Georgia DNR board sets limits on social media posts

ATLANTA – The Georgia Board of Natural Resources voted unanimously Tuesday to impose limits on comments posted on its third-party social media websites that critics say violate free-speech rights.

The new Department of Natural Resources (DNR) social media rule allows the agency to remove comments not related to the topic of the posting or that contain profanity.

Court rulings have held that such “limited public forums” do not violate freedom-of-speech protections under the U.S. Constitution’s First Amendment, Kate Iannuzzi, the DNR’s deputy executive counsel, told board members before Tuesday’s vote.

“This isn’t really silencing,” she said. “It’s just effectively communicating with the public. … We’re just keeping up with the time and how folks communicate.”

In other business Tuesday, the board approved the purchase of 909 acres in Paulding County that will be added to the 4,850-acre Paulding/Sheffield Wildlife Management Area (WMA).

The area offers opportunities for hunting, fishing, hiking and camping much closer to Atlanta than most of Georgia’s WMAs.

“This is one of the places I go to because I can get there in 40 minutes,” DNR Commissioner Mark Williams said.

The price tag for the property is $2.6 million. The largest chunk of the funding – $1.5 million comes from the U.S. Fish and Wildlife Service.

Other contributors include the DNR, the Knobloch Family Foundation, The Nature Conservancy and the National Wild Turkey Federation.

This story is available through a news partnership with Capitol Beat News Service, a project of the Georgia Press Educational Foundation.

Half of all Georgians now fully vaccinated against COVID, officials say

ATLANTA – State health officials said Monday that 50% of all Georgians, or 5,154,793 residents, are now fully vaccinated against COVID-19.

The Atlanta-based Centers for Disease Control and Prevention considers individuals have been fully vaccinated two weeks after their second dose of a two-dose series (Moderna or Pfizer) and two weeks after a single-dose vaccine (Johnson & Johnson).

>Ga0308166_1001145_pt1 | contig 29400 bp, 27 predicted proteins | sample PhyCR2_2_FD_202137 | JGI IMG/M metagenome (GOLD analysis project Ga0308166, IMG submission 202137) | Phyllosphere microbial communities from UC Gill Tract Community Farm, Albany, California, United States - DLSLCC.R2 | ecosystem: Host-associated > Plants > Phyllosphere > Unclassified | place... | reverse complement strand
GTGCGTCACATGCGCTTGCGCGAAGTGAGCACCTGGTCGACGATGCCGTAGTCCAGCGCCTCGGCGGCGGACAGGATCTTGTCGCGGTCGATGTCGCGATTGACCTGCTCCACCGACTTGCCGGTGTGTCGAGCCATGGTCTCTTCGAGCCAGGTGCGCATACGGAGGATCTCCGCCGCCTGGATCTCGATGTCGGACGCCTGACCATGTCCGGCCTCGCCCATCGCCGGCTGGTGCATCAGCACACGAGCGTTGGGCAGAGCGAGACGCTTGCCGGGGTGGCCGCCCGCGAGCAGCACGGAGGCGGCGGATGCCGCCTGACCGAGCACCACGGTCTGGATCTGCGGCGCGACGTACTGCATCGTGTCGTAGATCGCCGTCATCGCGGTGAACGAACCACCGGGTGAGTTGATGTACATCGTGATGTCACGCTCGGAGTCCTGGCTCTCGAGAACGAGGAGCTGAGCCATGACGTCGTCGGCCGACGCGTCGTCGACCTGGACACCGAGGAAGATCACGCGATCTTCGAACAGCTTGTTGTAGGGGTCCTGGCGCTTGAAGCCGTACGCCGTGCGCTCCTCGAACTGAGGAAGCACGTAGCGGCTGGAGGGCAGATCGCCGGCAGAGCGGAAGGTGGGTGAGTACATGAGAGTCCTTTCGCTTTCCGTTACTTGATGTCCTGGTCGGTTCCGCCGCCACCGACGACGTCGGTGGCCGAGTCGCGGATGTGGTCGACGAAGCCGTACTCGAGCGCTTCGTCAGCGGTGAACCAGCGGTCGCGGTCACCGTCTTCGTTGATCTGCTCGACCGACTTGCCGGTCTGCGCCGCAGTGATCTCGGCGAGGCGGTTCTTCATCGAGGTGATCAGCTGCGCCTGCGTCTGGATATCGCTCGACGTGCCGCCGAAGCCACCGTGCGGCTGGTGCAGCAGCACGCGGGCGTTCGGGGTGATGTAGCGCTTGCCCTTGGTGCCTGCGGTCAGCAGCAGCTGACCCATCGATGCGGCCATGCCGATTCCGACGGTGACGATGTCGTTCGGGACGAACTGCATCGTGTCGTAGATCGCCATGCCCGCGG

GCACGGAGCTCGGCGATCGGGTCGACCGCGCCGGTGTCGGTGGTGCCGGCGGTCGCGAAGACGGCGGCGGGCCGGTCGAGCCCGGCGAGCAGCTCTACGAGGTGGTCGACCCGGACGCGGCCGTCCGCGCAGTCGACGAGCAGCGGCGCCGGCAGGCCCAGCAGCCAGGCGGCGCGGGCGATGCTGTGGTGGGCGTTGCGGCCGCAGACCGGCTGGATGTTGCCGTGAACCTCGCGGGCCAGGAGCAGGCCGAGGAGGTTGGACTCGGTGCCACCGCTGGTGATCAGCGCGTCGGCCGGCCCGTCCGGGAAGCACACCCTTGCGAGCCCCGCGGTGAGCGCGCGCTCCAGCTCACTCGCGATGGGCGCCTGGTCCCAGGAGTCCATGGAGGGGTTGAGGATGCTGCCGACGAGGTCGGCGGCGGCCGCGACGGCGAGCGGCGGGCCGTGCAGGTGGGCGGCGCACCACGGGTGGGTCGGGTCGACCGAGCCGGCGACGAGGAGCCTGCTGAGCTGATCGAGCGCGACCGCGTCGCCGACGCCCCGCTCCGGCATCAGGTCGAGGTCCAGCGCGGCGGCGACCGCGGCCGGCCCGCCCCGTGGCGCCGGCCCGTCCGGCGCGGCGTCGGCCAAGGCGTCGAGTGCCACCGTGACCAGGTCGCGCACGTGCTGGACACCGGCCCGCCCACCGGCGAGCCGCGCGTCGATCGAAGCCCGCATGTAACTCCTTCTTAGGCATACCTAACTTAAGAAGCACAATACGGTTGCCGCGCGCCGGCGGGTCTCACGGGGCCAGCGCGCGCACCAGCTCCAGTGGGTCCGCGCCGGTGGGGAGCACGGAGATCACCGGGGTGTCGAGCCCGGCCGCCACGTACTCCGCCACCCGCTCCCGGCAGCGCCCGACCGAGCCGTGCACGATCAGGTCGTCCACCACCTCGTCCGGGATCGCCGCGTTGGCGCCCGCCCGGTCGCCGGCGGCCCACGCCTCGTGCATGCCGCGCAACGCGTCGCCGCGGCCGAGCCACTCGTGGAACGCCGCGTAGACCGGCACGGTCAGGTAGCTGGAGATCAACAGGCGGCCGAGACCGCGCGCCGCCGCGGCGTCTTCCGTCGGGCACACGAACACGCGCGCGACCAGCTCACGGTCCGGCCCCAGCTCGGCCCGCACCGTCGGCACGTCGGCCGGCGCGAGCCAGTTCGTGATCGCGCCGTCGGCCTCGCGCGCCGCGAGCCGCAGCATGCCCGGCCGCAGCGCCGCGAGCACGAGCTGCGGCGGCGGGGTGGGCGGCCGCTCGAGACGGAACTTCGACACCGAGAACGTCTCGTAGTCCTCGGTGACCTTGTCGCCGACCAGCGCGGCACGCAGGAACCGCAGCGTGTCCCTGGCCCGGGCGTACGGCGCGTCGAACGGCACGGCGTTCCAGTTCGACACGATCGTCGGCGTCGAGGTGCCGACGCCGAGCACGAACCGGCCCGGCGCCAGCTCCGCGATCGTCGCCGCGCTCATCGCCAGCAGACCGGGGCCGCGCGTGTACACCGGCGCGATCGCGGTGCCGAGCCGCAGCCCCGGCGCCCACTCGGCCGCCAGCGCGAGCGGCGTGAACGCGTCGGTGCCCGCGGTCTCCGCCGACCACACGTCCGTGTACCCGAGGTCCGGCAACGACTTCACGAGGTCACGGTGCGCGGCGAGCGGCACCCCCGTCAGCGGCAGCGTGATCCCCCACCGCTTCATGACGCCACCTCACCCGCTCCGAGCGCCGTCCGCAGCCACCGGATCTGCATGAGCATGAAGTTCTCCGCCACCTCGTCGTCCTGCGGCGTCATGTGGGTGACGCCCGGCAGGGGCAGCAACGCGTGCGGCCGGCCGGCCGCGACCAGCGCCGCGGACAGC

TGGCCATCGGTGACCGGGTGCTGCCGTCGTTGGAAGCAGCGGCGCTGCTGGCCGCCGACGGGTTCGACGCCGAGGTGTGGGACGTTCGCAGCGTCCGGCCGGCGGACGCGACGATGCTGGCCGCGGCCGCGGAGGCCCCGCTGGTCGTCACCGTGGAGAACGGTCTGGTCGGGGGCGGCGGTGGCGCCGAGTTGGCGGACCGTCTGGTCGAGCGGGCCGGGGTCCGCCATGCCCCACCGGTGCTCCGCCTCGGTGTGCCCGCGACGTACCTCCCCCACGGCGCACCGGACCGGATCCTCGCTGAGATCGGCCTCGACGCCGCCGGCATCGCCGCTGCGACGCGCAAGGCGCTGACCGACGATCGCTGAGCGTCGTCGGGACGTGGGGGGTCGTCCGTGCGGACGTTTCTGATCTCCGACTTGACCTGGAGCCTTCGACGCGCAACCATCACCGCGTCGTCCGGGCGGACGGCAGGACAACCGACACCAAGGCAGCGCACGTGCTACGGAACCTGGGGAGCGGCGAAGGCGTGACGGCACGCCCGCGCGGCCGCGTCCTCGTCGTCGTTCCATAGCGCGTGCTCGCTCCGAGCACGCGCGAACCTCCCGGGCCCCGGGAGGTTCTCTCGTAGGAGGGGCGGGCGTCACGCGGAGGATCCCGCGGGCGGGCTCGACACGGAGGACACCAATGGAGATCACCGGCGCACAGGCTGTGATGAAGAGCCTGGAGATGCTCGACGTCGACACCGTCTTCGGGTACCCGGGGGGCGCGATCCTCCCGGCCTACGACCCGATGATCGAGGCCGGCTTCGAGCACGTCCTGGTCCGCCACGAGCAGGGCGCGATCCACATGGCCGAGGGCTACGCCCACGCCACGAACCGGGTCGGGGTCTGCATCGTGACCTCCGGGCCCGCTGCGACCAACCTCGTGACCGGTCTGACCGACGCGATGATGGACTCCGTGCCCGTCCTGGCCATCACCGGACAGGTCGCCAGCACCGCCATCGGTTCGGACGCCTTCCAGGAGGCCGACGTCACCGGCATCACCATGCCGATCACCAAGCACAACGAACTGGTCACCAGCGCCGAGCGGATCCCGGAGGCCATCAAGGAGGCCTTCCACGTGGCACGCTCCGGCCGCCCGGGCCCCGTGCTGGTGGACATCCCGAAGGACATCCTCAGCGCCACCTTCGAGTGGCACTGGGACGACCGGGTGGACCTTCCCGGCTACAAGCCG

More than 56% of Georgians have received at least one dose of COVID vaccine, according to the state Department of Public Health.

“Having 50% of Georgians fully vaccinated is a positive step toward ending the COVID-19 pandemic in the state,” Commissioner of Public Health Dr. Kathleen Toomey said.

“However, COVID-19 continues to spread in Georgia, particularly in areas of low vaccination rates, causing severe illness and death – deaths that are preventable.”

As of last week, all three COVID vaccines – Pfizer, J&J and Moderna – have been given Emergency Use Authorization for booster doses for some individuals. Third doses and booster doses of COVID-19 vaccine have been administered to nearly 120-thousand Georgians.

This story is available through a news partnership with Capitol Beat News Service, a project of the Georgia Press Educational Foundation. 

Stone Mountain Park to get new manager

STONE MOUNTAIN – A new company owned by a veteran executive at Stone Mountain was named Monday as the finalist to take over management of the park next summer.

The Stone Mountain Memorial Association’s board voted unanimously to enter into negotiations with Thrive Attraction Management. The new firm’s owner, Michael Dombrowski, has served as the park’s vice president and general manager since 2014.

“We are honored to have been selected to continue the great work of managing Stone Mountain Park for the past several years and to keep in place an experienced group of senior managers and engaged employees,” Dombrowski said Monday.

“We’ll build on our success by … ensuring Stone Mountain Park is a welcoming and inclusive environment for all visitors from Atlanta, the nation and the world.”

The Stone Mountain board has been under pressure since nationwide civil rights protests erupted during the summer of last year to deemphasize Confederate imagery at the park, dominated by a giant mountainside sculpture of Confederate leaders Jefferson Davis, Robert E. Lee and Stonewall Jackson.

The board responded last May by passing resolutions to add historic context to the sculpture with a museum exhibit to be located at the park’s Memorial Hall and move the Confederate flags lining the park’s main walkup trail to the base of the mountain.

Then in August, board members adopted a new logo for the association that leaves out the Confederate symbols contained in the former logo.

While critics of the Confederate imagery at Stone Mountain have called for the carving and other symbols of the Confederacy to be removed altogether, a law the General Assembly passed in 2019 prohibits removing historic monuments from public property.

Subject to a final agreement, Thrive Attractions Management would take over at Stone Mountain next July 31, when the park’s current lease with Herschend Family Entertainment expires.